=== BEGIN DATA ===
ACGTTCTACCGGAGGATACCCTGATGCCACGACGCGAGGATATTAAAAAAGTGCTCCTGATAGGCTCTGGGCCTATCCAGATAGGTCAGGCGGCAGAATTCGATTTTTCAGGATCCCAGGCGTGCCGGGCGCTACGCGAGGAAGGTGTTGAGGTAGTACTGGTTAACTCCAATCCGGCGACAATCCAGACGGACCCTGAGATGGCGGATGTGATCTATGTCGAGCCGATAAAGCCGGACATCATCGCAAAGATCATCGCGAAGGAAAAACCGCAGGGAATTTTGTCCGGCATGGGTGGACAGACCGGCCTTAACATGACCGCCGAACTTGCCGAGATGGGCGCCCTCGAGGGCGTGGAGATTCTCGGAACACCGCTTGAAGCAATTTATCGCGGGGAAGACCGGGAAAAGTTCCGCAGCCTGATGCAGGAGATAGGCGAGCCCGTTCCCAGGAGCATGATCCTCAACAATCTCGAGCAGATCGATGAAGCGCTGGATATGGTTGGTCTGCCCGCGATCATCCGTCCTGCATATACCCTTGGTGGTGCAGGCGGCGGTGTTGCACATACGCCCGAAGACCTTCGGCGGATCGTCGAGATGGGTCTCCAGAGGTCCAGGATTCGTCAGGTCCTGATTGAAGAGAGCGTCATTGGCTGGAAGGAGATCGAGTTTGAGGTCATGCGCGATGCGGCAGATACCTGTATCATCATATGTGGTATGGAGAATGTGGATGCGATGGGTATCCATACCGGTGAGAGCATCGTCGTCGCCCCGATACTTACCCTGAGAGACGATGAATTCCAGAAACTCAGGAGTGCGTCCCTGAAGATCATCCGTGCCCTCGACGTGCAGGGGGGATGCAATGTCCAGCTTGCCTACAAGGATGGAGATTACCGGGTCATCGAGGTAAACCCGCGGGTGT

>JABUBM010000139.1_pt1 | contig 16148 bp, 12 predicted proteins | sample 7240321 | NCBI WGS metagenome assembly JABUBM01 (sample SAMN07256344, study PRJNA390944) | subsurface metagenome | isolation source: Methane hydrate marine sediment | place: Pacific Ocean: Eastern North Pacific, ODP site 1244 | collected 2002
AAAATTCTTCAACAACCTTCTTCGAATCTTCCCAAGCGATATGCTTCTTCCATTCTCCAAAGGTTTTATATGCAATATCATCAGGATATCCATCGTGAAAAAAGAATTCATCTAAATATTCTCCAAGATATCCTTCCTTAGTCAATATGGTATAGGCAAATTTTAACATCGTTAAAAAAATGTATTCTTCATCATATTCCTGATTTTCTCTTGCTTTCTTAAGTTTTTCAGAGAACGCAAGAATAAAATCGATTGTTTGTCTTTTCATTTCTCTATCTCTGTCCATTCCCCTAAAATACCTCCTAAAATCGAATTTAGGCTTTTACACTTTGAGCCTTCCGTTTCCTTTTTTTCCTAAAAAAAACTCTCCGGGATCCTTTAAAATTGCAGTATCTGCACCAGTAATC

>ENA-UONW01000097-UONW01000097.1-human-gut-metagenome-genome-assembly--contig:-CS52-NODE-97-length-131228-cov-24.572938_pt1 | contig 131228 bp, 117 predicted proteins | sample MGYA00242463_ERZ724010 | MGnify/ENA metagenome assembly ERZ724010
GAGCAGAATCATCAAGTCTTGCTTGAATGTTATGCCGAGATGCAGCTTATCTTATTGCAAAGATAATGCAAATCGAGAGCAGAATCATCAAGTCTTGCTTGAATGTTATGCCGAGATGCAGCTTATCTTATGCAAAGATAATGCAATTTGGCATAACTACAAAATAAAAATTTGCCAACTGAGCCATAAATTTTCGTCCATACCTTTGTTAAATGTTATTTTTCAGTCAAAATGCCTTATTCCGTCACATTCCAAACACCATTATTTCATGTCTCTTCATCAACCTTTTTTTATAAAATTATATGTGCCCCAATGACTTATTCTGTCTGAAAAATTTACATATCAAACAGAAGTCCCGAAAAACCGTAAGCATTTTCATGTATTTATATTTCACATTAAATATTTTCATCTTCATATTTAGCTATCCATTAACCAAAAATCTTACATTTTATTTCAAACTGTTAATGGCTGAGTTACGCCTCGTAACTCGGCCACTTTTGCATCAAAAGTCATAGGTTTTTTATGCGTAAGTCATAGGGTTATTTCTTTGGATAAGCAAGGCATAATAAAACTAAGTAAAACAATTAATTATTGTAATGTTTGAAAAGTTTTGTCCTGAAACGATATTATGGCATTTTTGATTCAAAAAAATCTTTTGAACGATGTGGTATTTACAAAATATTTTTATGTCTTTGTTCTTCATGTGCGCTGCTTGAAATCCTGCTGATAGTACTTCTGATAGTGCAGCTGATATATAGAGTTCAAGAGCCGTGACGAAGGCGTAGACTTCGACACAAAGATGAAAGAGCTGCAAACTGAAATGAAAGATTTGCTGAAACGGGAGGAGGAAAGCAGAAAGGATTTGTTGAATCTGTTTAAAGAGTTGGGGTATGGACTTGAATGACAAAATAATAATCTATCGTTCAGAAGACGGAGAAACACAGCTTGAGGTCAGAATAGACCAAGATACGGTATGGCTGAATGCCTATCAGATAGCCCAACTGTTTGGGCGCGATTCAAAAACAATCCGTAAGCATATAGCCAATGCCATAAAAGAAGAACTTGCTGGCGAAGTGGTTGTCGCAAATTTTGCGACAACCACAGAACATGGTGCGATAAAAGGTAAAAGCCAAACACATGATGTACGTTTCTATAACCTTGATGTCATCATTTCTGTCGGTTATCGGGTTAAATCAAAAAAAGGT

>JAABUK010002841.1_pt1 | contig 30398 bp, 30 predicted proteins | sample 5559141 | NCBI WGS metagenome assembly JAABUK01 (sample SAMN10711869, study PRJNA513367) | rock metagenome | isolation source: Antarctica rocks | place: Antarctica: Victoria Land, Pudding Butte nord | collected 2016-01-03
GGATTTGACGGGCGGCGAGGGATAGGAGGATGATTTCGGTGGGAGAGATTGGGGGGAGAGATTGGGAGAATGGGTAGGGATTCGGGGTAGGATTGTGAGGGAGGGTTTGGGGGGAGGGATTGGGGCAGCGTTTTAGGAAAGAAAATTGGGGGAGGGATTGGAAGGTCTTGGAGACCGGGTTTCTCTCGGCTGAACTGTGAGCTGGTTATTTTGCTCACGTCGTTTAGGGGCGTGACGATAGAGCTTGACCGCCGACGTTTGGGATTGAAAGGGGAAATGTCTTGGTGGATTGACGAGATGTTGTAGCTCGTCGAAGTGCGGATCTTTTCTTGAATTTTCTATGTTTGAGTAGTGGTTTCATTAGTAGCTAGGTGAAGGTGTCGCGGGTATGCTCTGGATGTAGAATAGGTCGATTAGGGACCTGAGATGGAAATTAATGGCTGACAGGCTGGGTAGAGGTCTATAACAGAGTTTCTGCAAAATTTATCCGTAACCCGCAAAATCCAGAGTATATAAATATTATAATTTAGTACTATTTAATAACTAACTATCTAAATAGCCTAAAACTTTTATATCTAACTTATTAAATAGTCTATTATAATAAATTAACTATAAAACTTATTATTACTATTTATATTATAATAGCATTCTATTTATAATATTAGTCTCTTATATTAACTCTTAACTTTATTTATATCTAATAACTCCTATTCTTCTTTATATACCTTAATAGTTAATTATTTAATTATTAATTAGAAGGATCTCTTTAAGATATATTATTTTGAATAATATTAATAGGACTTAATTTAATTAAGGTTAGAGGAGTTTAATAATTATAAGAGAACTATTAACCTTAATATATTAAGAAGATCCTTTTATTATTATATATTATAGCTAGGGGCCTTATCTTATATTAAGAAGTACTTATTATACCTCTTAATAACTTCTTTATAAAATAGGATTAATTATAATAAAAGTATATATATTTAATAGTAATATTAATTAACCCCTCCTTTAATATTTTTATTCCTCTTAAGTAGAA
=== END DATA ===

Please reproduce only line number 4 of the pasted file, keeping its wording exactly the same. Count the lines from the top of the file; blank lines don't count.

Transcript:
>ENA-UONW01000097-UONW01000097.1-human-gut-metagenome-genome-assembly--contig:-CS52-NODE-97-length-131228-cov-24.572938_pt1 | contig 131228 bp, 117 predicted proteins | sample MGYA00242463_ERZ724010 | MGnify/ENA metagenome assembly ERZ724010